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Hungary offers Indonesia loan for bird flu vaccine

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  • Hungary offers Indonesia loan for bird flu vaccine

    Hungary offers Indonesia loan for bird flu vaccine

    Fri Dec 14, 2007

    JAKARTA (Reuters) - Hungary has offered loans to Indonesia to build a plant to develop and produce a birdflu vaccine for humans using Indonesia's H5N1 avian flu virus strain, a senior industry ministry official said on Friday.

    With 93 human deaths from bird flu so far, Indonesia has the world's highest death toll from the disease.

    Hungary has offered its vaccine-making technology so that Indonesia could test the virus and make the vaccine, said Rifana Erni, the head of research and development at the Industry Ministry.

    "They have the technology and funds to develop the vaccine," said Erni, adding that Hungary expressed an interest in helping because of the high number of cases in Indonesia as well as the row between Indonesia and the World Health Organisation over sample sharing.

    Hungary made the offer during a United Nations Industrial Development Organisation meeting in Vienna earlier this month, she said.

    The official did not give details of how much Hungary would lend or which pharmaceutical companies are involved, but she said more details would be provided early next year.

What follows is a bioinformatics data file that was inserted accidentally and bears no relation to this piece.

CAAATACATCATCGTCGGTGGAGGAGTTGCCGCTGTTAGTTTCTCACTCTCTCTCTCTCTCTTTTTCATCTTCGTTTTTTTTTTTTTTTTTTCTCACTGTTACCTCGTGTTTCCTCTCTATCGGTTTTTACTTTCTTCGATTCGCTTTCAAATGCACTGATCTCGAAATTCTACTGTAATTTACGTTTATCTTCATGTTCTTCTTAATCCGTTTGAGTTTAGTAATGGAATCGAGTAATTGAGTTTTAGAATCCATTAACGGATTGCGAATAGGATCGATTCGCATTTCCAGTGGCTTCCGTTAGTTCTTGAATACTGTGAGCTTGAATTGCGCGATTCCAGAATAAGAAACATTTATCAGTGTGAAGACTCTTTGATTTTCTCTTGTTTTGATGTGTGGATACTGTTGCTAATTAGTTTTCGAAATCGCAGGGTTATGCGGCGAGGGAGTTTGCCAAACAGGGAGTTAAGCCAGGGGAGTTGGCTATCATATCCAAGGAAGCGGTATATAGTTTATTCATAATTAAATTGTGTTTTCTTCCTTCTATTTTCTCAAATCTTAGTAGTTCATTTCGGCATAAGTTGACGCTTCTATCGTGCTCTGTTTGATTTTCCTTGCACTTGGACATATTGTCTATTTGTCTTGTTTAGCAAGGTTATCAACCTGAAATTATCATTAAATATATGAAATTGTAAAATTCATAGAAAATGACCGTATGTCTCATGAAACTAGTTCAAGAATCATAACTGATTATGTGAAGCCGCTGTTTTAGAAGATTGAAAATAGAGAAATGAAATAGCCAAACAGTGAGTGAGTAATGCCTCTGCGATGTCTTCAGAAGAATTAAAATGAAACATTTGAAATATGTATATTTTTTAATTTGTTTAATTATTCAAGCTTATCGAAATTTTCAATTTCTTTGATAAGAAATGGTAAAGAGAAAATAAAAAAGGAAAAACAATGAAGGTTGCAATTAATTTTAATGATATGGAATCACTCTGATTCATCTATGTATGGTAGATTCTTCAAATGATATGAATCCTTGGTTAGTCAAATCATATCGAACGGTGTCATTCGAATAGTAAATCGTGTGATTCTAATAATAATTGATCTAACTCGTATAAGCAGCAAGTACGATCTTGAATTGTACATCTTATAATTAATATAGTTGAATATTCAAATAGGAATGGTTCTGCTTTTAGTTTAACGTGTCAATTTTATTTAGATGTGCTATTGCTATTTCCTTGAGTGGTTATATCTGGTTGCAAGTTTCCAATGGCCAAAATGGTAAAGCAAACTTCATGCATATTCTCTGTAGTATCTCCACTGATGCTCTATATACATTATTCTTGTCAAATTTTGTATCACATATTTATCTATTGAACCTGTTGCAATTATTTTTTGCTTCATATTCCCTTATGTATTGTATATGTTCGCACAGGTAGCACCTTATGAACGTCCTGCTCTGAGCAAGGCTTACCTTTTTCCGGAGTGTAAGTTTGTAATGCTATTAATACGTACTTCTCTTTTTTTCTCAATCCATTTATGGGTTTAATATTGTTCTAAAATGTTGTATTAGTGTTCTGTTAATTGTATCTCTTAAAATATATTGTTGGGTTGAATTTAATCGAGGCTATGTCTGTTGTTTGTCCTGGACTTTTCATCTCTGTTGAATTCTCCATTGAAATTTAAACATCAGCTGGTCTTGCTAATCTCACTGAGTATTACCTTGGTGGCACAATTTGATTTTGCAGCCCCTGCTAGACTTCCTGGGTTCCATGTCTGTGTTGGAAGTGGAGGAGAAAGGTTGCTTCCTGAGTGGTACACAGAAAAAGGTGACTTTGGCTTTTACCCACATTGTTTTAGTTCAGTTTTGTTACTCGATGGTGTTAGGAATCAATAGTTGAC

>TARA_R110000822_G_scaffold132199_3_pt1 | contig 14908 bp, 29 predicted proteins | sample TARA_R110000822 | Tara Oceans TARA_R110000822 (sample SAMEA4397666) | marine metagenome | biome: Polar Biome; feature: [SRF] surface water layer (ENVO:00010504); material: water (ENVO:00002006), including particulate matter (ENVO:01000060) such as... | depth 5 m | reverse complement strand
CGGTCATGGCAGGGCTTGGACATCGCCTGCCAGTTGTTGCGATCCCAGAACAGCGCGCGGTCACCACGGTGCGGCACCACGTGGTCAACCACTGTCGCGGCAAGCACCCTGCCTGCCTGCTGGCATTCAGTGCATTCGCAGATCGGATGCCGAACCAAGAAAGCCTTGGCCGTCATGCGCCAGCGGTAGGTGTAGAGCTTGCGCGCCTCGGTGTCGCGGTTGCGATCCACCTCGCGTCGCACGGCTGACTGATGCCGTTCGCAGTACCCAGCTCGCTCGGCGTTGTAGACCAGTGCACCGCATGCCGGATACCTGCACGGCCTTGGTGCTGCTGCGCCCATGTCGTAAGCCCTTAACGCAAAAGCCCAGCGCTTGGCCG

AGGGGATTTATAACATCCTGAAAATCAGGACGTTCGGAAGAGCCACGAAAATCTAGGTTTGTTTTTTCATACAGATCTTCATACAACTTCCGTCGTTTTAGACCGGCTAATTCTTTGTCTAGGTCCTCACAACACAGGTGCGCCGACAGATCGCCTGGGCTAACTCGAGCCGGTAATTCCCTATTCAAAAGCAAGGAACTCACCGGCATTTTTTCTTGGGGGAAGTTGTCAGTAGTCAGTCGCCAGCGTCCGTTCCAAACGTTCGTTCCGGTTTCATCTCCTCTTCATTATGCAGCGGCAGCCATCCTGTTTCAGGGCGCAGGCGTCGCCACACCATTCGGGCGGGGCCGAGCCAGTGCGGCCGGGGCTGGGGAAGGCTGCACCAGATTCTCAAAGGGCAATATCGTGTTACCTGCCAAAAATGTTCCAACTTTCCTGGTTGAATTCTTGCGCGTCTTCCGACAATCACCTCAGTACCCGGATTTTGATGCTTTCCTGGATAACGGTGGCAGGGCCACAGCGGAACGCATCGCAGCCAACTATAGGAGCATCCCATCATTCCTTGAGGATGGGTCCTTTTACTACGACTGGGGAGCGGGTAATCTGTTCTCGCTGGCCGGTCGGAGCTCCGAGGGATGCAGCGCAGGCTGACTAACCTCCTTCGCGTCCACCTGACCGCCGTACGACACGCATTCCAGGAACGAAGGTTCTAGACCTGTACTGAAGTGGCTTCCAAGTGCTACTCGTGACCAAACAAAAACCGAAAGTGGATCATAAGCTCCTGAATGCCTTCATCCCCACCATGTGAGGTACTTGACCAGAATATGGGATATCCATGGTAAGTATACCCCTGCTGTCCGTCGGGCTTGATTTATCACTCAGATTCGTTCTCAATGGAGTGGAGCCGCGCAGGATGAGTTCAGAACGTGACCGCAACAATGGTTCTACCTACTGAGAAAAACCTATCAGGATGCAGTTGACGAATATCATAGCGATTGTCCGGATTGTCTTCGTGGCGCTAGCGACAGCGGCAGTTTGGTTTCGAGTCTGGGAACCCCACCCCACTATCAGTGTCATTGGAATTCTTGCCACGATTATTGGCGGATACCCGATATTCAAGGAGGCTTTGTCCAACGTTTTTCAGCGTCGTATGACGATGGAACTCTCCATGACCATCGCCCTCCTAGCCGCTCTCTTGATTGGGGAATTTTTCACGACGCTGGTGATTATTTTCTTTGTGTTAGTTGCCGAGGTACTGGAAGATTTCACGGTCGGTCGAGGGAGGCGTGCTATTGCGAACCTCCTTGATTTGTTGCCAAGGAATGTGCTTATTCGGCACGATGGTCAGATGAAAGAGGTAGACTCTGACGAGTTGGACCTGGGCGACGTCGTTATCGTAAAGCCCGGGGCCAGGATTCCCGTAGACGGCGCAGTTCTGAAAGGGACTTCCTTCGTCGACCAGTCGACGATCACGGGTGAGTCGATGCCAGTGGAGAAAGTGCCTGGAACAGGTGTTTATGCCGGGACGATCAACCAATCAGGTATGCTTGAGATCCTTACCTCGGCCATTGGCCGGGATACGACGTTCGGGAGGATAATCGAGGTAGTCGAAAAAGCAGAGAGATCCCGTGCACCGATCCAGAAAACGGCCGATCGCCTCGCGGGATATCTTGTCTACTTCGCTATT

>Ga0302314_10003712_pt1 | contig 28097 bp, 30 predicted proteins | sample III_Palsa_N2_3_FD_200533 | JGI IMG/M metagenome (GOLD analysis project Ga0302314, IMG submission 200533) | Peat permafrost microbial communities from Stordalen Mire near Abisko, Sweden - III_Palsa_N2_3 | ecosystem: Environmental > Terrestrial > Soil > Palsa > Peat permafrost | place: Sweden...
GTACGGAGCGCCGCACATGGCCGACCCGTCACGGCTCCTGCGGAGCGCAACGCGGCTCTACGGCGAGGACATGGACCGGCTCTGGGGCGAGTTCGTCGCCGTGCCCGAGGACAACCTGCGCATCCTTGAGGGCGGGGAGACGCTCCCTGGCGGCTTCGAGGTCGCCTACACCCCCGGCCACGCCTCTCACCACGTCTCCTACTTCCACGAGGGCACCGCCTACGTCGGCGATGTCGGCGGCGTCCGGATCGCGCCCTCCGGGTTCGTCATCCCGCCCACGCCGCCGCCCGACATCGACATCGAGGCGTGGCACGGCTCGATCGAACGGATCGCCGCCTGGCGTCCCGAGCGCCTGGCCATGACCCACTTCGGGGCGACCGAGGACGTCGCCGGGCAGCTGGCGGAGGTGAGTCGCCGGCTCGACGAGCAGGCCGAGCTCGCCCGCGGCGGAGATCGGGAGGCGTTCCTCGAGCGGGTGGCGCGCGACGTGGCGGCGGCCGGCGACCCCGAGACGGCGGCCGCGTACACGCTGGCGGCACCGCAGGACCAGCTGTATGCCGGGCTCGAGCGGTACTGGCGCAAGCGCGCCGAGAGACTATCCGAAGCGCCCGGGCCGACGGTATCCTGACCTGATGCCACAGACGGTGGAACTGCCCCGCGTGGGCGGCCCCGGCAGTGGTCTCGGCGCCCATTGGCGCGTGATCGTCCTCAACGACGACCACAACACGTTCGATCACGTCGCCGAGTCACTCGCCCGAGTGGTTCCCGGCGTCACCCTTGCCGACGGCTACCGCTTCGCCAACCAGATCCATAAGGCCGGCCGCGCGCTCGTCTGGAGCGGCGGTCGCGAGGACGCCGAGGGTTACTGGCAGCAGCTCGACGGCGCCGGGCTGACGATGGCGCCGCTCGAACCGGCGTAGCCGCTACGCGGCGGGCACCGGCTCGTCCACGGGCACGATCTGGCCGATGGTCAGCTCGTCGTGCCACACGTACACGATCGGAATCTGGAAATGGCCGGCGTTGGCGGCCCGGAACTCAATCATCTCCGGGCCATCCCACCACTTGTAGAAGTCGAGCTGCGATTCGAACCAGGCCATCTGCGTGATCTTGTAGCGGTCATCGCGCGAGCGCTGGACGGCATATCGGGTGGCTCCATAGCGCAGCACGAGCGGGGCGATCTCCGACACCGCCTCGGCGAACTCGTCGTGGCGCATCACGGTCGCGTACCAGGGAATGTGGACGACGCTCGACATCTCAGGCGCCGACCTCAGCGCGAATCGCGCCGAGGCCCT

Hungary has not had any human infections with bird flu so far, but it had an outbreak of the highly pathogenic H5N1 strain of bird flu in a flock of geese in January.

    In April, Egyptian vaccine maker Vacsera said it was interested in teaming up with an Indonesian company to develop a bird flu vaccine for humans.

    Earlier this year, Indonesia signed a preliminary agreement with a unit of drugs firm Baxter International to develop a human bird flu vaccine.

    Contact with sick fowl is the most common way of contracting bird flu which is endemic in bird populations in most part of Indonesia. Experts fear that the virus could mutate into a form easily passed from person to person, and could lead to the deaths of millions of people worldwide.
    ?Addressing chronic disease is an issue of human rights ? that must be our call to arms"
    Richard Horton, Editor-in-Chief The Lancet

    ~~~~ Twitter:@GertvanderHoek ~~~ ~~~